Plant photosynthesis is affected by shading because it alters the light spectrum, PAR, and temperature. Marini and Sowers (1990) reported a nonlinear increase in net photosynthesis of peach ‘Redhaven’ as photosynthetic photon flux (PPF) level increased from 9%, 17%, 23%, 45%, to 100%, where shading was provided by black polypropylene fabric with different densities. Previous research also indicated increasing shade levels decreased net photosynthesis and gs, and increased leaf transpiration of bell pepper (Díaz-Pérez, 2013). In the same study, data suggested shade levels above 47% may have resulted in excessive transpiration and reduced leaf photosynthesis. Wei et al. (2010) reported reduced yellow vine symptoms of american cranberry (Vaccinium macrocapron) leaves collected from shaded areas. As a result of shade effect, overall photosynthetic activity was improved.
Compared with plant vegetative growth, crop yield, and photosynthetic responses, there is lack of information on how plant chemical compositions, especially phenolic and flavonoid compounds, are affected. Changes in flavonoids in response to colored shade/netting have been investigated more in fruit crops than in vegetables (Basile et al., 2008; Ilić et al., 2012; Retamales et al., 2008; Shahak et al., 2004). Flavonoids are a group of low-molecular weight polyphenolic compounds, including flavonols, flavones, flavonones, catechins, and isoflavones, and contribute to fruit color, flavor, and bitterness (Robards and Antolovich, 1997; Weisshaar and Jenkins, 1998; Winke-Shirley, 2002). They protect plants by absorbing ultraviolet light and visible radiation, and prevent over-excitation of the photosynthetic apparatus (Becker et al., 2013). Their antioxidant activity of scavenging free radicals provides human health benefits of reducing risks of cancer and cardiovascular diseases (Haytowitz, 2003; Jovanovic et al., 1994; Ojong et al., 2008; Rice-Evans et al., 1997).
Use of colored shadecloth has been increasingly adopted in vegetable and cut flower production. Thus, it is of great importance to investigate how colored shadecloths affect plant growth and development, plant physiological activities, and beneficial phytochemicals, such as phenolics and flavonoids. Therefore, the objectives of this study were to investigate the effect of colored shadecloth on: 1) growth and yield of lettuce and snapdragon, 2) physiological activities of lettuce and snapdragon, and 3) flavonoid content in lettuce leaf tissue.
Materials and methods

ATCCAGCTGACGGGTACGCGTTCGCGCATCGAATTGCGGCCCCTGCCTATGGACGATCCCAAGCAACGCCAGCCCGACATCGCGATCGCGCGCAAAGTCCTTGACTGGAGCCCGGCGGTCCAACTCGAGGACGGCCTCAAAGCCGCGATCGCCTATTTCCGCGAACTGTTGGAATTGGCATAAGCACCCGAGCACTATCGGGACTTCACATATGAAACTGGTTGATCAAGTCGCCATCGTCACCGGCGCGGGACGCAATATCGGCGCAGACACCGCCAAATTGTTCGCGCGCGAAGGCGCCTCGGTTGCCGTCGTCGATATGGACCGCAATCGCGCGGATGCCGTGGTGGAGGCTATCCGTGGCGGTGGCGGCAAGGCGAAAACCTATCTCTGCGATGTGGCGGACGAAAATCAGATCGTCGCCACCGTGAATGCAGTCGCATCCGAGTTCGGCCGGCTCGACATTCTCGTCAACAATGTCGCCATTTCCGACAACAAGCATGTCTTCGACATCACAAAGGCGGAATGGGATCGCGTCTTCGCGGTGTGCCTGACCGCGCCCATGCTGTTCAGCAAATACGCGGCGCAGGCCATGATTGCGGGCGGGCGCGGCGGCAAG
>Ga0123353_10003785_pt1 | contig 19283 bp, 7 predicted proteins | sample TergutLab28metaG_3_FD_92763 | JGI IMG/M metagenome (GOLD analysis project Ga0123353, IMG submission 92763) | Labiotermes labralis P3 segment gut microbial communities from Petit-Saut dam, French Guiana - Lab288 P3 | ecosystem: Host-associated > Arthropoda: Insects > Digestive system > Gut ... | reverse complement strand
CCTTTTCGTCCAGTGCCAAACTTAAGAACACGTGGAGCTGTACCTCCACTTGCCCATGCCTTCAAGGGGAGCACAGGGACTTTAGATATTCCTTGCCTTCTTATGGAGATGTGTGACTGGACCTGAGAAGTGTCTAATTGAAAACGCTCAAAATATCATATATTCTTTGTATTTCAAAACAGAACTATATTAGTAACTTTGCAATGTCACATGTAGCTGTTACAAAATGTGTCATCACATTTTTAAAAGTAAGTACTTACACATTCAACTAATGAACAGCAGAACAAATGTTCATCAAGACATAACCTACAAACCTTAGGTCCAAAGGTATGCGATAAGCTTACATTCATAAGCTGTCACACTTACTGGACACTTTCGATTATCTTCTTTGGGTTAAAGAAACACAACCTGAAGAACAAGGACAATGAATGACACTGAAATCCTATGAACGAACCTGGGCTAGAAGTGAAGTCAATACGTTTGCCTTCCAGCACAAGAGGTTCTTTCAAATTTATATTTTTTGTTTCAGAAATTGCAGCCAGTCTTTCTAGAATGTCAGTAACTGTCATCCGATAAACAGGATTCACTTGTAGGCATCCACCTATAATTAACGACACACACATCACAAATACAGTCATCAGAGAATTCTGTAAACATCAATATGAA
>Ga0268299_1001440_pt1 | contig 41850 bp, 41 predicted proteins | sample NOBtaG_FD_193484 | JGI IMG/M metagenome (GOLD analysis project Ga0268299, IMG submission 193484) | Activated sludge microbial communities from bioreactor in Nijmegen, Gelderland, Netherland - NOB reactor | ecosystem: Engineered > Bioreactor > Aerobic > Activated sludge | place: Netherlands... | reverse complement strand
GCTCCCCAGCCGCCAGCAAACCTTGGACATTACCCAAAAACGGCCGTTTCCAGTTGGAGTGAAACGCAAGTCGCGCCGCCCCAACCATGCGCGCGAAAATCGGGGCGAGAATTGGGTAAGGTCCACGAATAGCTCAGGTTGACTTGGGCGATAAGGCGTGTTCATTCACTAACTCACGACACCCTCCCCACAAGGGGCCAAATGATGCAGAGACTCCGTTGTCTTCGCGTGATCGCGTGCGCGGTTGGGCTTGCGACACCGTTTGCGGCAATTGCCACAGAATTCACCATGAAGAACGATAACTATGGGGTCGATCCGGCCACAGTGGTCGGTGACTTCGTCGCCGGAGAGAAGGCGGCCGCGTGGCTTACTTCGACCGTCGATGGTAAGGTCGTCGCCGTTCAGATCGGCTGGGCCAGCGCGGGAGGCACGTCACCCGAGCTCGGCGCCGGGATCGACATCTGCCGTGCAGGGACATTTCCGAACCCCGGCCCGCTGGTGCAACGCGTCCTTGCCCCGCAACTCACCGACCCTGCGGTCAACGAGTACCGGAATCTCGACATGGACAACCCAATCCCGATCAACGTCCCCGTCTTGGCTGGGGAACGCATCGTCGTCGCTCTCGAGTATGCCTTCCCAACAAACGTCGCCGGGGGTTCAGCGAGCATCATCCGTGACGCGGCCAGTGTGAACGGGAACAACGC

This study was conducted in the R.R. Foil Plant Science Research Center at Mississippi State University, Mississippi State, MS (lat. 33.46°N, long. 88.79°W). Seedlings of lettuce (a green leaf cultivar Two Star and a red leaf cultivar New Red Fire) and snapdragon (Potomac® Red; Ball Seed, West Chicago, IL) were transplanted into raised beds (16 × 4 ft) on 25 Mar. 2015. Pine bark and sand at a ratio of 4:1 (by volume) were used as growing substrate in raised beds. Shadecloths were installed immediately after transplanting. There were four treatments: red shadecloth, blue shadecloth (ChromatiNet®; Polysack Plastic Industries, Nir Yitzhak, Israel), black shadecloth (Polysack Plastic Industries), and no shadecloth as a control. All of the shadecloths provide 50% shade according to manufacturer’s specifications. Each shadecloth was 28 ft long and 12 ft wide, and installed on a metal frame (16 ft long, 4 ft wide, 5 ft tall) with no shadecloth covering on the north side and about 1 ft off the ground on other three sides of raised bed. There were 12 raised beds with 10 ft between each bed. Twelve snapdragon seedlings were transplanted into half of each raised bed (8 × 4 ft) in two rows (1 ft within row, 2 ft between rows). Remaining half of each raised bed was used for lettuce plants, where seven lettuce seedlings of each cultivar were planted 1 ft apart in two separate rows 1 ft apart. Before transplanting, all beds were fertilized by incorporating a controlled-release fertilizer (Osmocote® Plus 15N–3.9P–10K, 5–6 month; Scotts Miracle-Grow Co., Marysville, OH) at medium recommended rate, equivalent to nitrogen at 3 lb/1000 ft2. All plants were irrigated as needed through drip irrigation.
Surface temperature of growing substrate and leaf surface temperature were measured around noon using a handheld IR thermometer (Traceable; Fisher Scientific, Pittsburgh, PA) on 8 May 2015. Substrate temperature at 4-inch depth under the shade of lettuce leaves was measured using a probe thermometer at the same time. Plant height and widths were measured on the same day. Plant growth index (PGI) of each plant was calculated as the average of plant height, width 1 (widest points apart), and width 2 (perpendicular to width 1).
Lettuce growth and harvest.